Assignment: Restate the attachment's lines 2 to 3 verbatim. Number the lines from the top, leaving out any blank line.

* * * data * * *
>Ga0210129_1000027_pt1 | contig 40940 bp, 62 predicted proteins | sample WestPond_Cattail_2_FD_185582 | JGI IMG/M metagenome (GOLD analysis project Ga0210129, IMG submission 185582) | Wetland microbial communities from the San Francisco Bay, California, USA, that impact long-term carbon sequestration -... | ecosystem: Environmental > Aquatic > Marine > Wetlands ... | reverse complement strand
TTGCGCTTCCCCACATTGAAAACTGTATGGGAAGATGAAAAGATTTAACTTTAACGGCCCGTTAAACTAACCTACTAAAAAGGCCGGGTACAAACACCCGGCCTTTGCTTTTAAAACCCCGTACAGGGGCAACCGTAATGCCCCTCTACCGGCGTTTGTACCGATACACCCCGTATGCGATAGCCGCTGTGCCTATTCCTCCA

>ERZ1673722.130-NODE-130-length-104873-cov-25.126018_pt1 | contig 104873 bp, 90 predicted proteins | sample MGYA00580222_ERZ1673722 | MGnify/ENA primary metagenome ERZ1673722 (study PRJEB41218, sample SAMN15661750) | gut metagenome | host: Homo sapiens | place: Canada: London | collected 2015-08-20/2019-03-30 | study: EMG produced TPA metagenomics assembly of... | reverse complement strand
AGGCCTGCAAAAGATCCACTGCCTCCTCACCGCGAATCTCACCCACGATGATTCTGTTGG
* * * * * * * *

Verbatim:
TTGCGCTTCCCCACATTGAAAACTGTATGGGAAGATGAAAAGATTTAACTTTAACGGCCCGTTAAACTAACCTACTAAAAAGGCCGGGTACAAACACCCGGCCTTTGCTTTTAAAACCCCGTACAGGGGCAACCGTAATGCCCCTCTACCGGCGTTTGTACCGATACACCCCGTATGCGATAGCCGCTGTGCCTATTCCTCCA

>ERZ1673722.130-NODE-130-length-104873-cov-25.126018_pt1 | contig 104873 bp, 90 predicted proteins | sample MGYA00580222_ERZ1673722 | MGnify/ENA primary metagenome ERZ1673722 (study PRJEB41218, sample SAMN15661750) | gut metagenome | host: Homo sapiens | place: Canada: London | collected 2015-08-20/2019-03-30 | study: EMG produced TPA metagenomics assembly of... | reverse complement strand